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Sid’s Sense- The Escalator: Hitting the Wall

Persistence is not always about head banging and spinning your wheels.

View previous posts in this series, Sid’s Sense.

Don’t forget the down escalator.  

No question persistence is vital to a successful outcome in a negotiation. The relentless pursuit of a goal.

Frequently when we fire ourselves up to fight our own battles we end up hitting a brick wall.  We get discouraged and give up.  The closer we are to reaching the goal when we hit the wall, the more likely we are to feel defeated.

Next time you’re banging your head against the wall, remember “The Escalator.”  Picture yourself in a department store with both up and down escalators, usually close to each other.

Persistence sometimes requires you to use both.

When you hit a wall and are ready to raise your white flag, don’t ignore the down escalator.

Go back to square one and start over.

Do it immediately, wait 5 minutes, or wait 5 days–whatever is needed–but step back on the up escalator from the ground floor.

Using “The Escalator” saved me from losing thousands of dollars last year.  Here’s how:

We planned a family trip to the Caribbean for the 5 of us.  A very special trip and maybe the last one we would take for a really long time because our kids have bosses now.  We insisted that everyone plan way in advance, and we committed to picking up the tab.

After arranging flights for 5 people coming from 3 different cities, paying a deposit on the hotel, and completing reservations from dinners to ground transportation, we were all set.  That is until Continental Airlines sent me a notice that the flight schedule had changed.

Checking on line I saw red exclamation points next to the changes which meant we would miss our connecting flights.  In a bit of a panic, I began my mission:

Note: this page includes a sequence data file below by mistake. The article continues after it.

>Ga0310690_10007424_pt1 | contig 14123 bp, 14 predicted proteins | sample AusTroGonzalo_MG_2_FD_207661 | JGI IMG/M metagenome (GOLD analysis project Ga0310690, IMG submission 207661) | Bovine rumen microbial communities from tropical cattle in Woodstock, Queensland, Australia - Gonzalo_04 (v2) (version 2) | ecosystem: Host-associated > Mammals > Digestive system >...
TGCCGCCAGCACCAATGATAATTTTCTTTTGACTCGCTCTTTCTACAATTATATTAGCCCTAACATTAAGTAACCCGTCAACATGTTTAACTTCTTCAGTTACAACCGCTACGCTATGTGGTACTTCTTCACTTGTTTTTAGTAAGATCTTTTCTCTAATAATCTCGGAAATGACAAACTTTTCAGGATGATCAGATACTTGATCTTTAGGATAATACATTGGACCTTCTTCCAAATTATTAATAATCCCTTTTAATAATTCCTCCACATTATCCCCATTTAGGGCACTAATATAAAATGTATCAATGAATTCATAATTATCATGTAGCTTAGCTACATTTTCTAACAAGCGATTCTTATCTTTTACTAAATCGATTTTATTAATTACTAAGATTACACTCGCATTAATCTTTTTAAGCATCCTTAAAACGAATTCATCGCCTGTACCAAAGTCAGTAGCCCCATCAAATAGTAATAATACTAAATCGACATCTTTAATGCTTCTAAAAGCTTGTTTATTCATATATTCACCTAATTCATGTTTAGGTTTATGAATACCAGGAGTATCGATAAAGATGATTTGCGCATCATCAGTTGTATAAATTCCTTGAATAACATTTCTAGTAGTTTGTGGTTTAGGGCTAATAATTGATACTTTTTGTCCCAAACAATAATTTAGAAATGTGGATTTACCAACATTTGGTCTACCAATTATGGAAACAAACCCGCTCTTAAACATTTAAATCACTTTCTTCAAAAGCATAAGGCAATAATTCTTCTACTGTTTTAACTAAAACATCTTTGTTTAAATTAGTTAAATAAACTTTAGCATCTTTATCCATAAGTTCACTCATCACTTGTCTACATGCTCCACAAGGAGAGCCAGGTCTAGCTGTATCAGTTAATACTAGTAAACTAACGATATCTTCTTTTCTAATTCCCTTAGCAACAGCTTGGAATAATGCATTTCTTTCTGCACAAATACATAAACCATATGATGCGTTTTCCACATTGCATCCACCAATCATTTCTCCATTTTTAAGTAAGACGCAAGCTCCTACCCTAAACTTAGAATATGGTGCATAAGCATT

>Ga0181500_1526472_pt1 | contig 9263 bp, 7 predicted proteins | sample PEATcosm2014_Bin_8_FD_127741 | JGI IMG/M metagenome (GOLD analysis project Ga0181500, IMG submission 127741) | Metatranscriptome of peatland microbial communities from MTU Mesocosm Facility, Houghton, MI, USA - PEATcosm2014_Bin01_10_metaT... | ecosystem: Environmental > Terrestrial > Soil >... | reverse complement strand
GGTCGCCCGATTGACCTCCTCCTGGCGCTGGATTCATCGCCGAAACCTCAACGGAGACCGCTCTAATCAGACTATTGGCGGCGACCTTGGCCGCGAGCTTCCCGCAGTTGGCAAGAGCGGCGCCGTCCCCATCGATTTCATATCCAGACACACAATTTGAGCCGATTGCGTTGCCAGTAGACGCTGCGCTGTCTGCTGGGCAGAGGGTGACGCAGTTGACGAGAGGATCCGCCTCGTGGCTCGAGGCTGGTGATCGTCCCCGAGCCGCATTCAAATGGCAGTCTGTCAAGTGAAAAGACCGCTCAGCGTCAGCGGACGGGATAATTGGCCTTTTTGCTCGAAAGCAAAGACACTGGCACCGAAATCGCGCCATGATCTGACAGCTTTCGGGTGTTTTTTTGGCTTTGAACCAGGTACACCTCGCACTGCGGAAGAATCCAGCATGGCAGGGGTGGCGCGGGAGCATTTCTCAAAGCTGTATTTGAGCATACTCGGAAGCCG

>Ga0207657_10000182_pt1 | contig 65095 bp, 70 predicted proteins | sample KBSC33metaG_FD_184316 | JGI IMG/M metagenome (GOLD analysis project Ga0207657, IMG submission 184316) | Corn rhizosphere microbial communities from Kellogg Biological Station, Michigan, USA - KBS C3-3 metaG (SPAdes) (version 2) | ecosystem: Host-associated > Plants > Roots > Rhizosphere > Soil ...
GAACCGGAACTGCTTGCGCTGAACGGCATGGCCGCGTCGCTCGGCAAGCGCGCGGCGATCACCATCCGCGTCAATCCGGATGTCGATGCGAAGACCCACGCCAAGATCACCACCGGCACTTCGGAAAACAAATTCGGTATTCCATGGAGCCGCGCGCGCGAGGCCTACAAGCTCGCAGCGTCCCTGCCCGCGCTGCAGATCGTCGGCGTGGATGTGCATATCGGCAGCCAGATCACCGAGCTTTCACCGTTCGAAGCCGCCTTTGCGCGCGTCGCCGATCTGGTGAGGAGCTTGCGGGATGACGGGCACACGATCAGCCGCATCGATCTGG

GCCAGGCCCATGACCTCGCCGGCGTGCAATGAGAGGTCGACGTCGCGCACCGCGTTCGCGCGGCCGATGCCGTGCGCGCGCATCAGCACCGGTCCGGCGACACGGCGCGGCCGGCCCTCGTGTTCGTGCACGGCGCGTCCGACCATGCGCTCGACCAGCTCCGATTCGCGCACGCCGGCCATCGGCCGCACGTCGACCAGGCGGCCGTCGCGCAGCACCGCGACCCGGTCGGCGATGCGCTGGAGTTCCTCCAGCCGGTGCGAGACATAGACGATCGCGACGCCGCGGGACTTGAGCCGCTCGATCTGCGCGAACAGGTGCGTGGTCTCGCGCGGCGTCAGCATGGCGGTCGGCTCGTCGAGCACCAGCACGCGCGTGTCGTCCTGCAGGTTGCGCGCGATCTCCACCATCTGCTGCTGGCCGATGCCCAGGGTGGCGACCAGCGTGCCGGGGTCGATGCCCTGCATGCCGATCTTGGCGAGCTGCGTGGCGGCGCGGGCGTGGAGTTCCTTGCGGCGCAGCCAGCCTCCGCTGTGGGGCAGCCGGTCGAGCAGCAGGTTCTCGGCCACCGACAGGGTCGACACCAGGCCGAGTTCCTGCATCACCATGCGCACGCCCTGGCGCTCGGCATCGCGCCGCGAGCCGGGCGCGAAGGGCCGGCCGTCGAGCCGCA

Step 1:  Before calling Continental, I armed myself with as much information as possible. I took notes on all available flights coming out of our 3 departure cities.  I viewed all connecting flights because we needed to all arrive at the destination around the same time.

Step 2:  I spoke with a Continental representative named Mina. It didn’t take long before I detected Mina’s inexperience as she kept backtracking and contradicting herself.  I gave her a little time to come up with an immediate plan. Didn’t happen.  I ended the conversation.

Step 3:  I took the “down escalator” and started over by calling back Continental.  This time I spoke with John. John seemed more competent and began exploring flights at the same time I was blurting out flight numbers I already found to help him along. He couldn’t book 3 of us together due to availability. He had to separate us and then held our new reservation. I got off the phone knowing this was not the end.

Step 4:  I took the “down escalator” and called Continental a 3rd time.  This time I reached Kelly.

“Kelly, you’re my third call to Continental and I need your help.  Please pull up our reservation and help me get all 4 of us on this flight.  Kelly, you’re my last hope and I need you to find a way.  Are you good at finding creative solutions?”  I say with a friendly voice.

“Let me see what I can do,” says Kelly.  After a pause, “Well, it appears that flight is full.  But let me check something else.  Can I put you on hold?”  (always a good sign:)

“I did a little more research and it appears this flight is full but there is another flight with one of our alliance partners. I think I can get all 4 of you on that one,” Kelly says with anticipation.

“Oh, Kelly, you’re the best.  Make it happen, will you?”   And so she did.

[Lesson:  It took 3 separate attempts to get the result I wanted.  The key to my success was the starting overJust because you are repeating the same task does not mean you will get the same result.  Mina and John worked for the same airline as Kelly but Kelly dug deeper and  found the solution where the other two didn’t.]

The Caribbean tale doesn’t end there.  Even on vacation you have to be willing to roll with the punches and react accordingly.